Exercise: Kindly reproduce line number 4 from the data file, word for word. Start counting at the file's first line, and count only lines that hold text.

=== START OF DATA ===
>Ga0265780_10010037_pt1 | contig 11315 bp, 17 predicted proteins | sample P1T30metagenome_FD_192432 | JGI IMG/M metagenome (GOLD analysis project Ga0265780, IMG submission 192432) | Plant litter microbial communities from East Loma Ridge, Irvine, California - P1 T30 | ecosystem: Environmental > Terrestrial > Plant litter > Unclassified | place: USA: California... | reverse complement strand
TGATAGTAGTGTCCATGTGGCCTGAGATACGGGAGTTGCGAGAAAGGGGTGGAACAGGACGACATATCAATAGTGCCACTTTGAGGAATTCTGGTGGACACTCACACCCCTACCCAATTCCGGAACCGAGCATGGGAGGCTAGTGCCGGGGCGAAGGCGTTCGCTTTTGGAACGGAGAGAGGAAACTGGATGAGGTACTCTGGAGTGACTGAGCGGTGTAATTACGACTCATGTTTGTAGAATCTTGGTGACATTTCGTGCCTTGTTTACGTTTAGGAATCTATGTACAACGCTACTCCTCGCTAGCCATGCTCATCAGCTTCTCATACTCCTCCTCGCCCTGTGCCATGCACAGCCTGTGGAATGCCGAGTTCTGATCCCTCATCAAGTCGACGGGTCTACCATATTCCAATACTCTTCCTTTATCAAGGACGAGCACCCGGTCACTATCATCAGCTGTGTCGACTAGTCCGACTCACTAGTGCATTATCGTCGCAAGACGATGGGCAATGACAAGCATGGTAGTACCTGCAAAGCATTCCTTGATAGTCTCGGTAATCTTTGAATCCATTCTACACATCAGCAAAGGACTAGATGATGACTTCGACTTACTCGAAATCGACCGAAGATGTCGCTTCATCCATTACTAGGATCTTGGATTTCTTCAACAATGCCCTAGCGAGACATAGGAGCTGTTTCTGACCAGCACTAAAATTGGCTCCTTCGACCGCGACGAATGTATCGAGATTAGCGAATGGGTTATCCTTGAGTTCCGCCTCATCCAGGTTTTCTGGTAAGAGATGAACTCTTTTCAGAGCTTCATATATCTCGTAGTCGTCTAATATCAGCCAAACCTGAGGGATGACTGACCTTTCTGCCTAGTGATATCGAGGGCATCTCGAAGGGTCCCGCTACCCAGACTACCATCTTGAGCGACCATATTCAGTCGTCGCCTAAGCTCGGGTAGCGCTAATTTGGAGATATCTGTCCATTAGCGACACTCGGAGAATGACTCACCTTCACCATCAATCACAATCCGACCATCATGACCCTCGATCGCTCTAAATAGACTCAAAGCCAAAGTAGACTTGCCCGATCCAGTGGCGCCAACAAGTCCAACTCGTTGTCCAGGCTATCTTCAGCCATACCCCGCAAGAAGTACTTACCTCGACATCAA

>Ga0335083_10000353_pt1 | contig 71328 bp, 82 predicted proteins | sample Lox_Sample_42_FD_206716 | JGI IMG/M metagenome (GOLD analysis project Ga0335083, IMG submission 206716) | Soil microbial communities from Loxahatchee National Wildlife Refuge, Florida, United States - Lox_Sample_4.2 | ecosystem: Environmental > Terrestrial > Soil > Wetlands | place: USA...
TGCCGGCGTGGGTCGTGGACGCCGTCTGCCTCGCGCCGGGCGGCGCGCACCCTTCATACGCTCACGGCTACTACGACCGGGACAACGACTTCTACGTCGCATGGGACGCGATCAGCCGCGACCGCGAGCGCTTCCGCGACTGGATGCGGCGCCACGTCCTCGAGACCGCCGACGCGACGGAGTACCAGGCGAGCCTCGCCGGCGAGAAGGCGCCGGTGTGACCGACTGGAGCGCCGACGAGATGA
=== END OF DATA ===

TGCCGGCGTGGGTCGTGGACGCCGTCTGCCTCGCGCCGGGCGGCGCGCACCCTTCATACGCTCACGGCTACTACGACCGGGACAACGACTTCTACGTCGCATGGGACGCGATCAGCCGCGACCGCGAGCGCTTCCGCGACTGGATGCGGCGCCACGTCCTCGAGACCGCCGACGCGACGGAGTACCAGGCGAGCCTCGCCGGCGAGAAGGCGCCGGTGTGACCGACTGGAGCGCCGACGAGATGA